House Speaker Nancy Pelosi (D-Calif.) said Thursday that party leaders won't apply pressure to members of the Democratic caucus to support articles of impeachment against President Donald Trump after some Democrats have suggested they won't vote in favor of the articles.
Pelosi said Thursday that the choice is theirs to make.
The House Judiciary Committee on Thursday held a hearing to debate on the two articles of impeachment: abuse of power and obstruction of Congress.
"They’ve seen the facts as presented in the Intelligence Committee—they’ve seen the Constitution, they know it—they take an oath to protect and defend it. But they see the constitutional experts speak about it. They’ll make their own decisions. I don’t say anything to them," Pelosi said.
"The facts are irrefutable," she said. "The fact is we take an oath to protect and defend the Constitution of the United States."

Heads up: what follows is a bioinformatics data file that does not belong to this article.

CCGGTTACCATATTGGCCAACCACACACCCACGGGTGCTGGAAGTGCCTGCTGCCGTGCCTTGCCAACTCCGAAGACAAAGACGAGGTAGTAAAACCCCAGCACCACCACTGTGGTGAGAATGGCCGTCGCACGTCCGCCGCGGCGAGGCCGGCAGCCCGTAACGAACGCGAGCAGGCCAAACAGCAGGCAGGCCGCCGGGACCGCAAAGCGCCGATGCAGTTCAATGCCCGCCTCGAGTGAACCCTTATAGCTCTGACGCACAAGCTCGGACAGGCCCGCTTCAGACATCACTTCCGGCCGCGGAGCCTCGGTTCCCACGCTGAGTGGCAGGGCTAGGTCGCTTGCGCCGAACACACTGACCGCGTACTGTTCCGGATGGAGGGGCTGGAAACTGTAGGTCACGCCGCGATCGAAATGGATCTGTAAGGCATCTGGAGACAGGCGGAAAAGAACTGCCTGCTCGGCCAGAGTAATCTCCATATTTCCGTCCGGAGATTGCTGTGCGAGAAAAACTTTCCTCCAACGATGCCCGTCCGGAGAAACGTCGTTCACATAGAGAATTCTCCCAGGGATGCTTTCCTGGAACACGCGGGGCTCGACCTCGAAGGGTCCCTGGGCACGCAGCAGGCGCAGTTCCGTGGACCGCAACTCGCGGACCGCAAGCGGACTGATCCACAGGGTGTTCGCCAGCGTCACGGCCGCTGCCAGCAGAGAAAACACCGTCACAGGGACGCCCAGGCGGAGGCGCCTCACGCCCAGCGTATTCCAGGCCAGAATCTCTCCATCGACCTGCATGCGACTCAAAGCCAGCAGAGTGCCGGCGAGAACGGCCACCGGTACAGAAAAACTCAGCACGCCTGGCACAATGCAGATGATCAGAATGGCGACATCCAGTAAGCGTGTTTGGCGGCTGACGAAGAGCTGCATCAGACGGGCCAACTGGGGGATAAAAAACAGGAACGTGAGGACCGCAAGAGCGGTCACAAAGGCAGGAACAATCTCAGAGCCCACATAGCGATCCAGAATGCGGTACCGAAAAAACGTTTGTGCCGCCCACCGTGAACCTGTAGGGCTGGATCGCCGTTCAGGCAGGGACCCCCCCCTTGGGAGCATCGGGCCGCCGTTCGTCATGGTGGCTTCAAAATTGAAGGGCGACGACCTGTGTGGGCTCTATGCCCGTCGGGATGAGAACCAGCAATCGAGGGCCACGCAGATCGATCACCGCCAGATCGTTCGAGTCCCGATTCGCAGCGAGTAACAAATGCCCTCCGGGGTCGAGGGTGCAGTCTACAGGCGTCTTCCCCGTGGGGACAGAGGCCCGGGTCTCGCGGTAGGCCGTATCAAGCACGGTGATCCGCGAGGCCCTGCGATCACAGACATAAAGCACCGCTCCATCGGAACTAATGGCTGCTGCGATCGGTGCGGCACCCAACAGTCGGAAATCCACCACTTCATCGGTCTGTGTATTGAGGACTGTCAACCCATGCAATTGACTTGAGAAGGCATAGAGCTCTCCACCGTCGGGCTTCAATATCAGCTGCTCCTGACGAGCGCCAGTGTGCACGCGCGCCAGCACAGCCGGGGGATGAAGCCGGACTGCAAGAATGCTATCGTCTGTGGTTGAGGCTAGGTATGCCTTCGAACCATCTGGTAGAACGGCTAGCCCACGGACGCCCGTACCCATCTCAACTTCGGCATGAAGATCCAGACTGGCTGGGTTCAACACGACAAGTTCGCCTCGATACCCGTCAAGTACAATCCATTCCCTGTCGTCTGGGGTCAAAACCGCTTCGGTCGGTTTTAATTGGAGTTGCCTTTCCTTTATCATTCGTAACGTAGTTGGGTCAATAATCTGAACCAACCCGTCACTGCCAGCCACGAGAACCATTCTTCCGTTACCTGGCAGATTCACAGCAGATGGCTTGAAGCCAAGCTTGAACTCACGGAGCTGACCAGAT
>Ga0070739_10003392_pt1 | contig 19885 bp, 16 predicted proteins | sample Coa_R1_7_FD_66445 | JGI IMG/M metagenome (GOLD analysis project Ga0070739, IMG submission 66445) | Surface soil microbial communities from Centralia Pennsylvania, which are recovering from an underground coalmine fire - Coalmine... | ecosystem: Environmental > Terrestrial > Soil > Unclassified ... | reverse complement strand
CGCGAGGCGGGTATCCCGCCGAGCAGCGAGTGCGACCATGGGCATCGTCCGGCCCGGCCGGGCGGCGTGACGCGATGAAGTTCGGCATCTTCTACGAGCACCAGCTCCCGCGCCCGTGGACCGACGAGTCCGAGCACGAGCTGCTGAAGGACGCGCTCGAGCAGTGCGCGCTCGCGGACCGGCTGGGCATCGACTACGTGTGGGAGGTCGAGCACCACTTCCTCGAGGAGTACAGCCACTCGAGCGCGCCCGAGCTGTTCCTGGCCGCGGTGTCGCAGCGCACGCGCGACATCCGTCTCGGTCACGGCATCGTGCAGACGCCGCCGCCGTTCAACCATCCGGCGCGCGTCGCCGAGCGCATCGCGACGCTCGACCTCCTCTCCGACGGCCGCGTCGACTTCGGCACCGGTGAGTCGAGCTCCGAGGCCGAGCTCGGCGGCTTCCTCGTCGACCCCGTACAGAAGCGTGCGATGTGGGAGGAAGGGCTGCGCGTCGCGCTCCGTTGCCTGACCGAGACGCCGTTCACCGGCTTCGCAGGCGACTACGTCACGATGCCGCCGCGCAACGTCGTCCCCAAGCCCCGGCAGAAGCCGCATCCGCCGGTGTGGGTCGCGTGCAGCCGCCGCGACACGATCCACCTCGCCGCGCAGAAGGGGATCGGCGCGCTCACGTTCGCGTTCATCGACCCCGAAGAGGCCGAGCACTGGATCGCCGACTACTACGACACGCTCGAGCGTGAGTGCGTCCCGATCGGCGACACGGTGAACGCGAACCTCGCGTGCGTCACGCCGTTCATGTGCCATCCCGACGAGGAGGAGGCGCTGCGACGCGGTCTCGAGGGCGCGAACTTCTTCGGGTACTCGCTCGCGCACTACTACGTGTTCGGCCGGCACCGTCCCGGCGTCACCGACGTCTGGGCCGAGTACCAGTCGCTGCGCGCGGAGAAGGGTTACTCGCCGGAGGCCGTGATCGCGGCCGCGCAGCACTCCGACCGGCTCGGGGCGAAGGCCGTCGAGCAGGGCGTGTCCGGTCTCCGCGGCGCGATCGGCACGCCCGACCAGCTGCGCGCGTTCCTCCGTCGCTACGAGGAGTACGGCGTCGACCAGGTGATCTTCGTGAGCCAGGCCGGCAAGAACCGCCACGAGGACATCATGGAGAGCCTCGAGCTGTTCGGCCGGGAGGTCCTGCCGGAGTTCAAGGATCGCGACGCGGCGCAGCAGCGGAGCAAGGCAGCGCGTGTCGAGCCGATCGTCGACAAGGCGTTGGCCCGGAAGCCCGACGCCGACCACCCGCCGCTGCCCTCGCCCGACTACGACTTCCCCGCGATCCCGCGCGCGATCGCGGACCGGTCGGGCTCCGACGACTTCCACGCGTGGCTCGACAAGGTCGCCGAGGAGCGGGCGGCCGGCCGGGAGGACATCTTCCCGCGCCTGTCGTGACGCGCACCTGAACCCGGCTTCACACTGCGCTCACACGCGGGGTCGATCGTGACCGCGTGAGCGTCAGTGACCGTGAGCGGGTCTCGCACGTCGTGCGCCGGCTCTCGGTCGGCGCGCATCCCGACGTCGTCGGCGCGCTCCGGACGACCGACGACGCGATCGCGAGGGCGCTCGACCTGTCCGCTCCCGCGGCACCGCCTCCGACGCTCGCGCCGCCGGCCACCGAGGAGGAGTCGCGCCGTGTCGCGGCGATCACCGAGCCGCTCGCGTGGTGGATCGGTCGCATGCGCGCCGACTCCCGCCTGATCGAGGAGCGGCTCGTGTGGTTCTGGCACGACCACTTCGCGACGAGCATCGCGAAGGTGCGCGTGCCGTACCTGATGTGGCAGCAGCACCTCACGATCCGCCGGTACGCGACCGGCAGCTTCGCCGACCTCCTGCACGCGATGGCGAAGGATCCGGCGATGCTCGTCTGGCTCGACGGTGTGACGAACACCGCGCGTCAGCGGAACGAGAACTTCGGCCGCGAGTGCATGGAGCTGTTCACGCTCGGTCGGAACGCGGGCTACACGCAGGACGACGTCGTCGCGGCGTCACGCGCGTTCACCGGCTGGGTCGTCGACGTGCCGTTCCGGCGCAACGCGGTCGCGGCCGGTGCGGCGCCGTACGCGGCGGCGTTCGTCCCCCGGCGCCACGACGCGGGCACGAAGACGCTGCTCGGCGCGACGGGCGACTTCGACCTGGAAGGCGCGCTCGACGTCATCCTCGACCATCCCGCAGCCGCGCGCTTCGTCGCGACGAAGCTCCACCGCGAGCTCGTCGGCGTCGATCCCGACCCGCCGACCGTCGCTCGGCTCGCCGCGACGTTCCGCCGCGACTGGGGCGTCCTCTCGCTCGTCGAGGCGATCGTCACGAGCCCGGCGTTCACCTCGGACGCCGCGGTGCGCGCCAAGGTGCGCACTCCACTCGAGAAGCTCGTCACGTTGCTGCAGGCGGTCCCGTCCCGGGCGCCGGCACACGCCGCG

The two articles of impeachment are expected to hit the House floor next week. In her press conference, Pelosi said the House would act to wrap up its impeachment inquiry by that time.
“Next week we’ll take up something,” Pelosi told reporters.
House Minority Leader Kevin McCarthy (R-Calif.) in his weekly press conference assailed Democrats, saying they are essentially making something up to impeach Trump, and have wanted to do so since he took office.
“I wish they would take one pause and think as an American, what does it do to the country?” he said.
It remains unclear how many moderate Democrats will join Republicans to vote against impeachment. Two in Pelosi's caucus, Reps. Collin Peterson (D-Minn.) and Jeff Van Drew (D-N.J.), voted against the inquiry rules package several weeks ago.
Peterson has expressed skepticism of the impeachment inquiry while Van Drew has openly criticized it. Both lawmakers represent districts that voted for Trump over Hillary Clinton in 2016.
"It's going to be a low number, I would imagine," he said. "Maybe three or four—if that."
Senate Majority Leader Mitch McConnell (R-Ky.) ,meanwhile, said on Tuesday that he would be “totally surprised″ if there were the necessary 67 votes in the chamber to convict Trump, and signaled options for a swift and fair trial. He said no decision had been made about whether to call witnesses.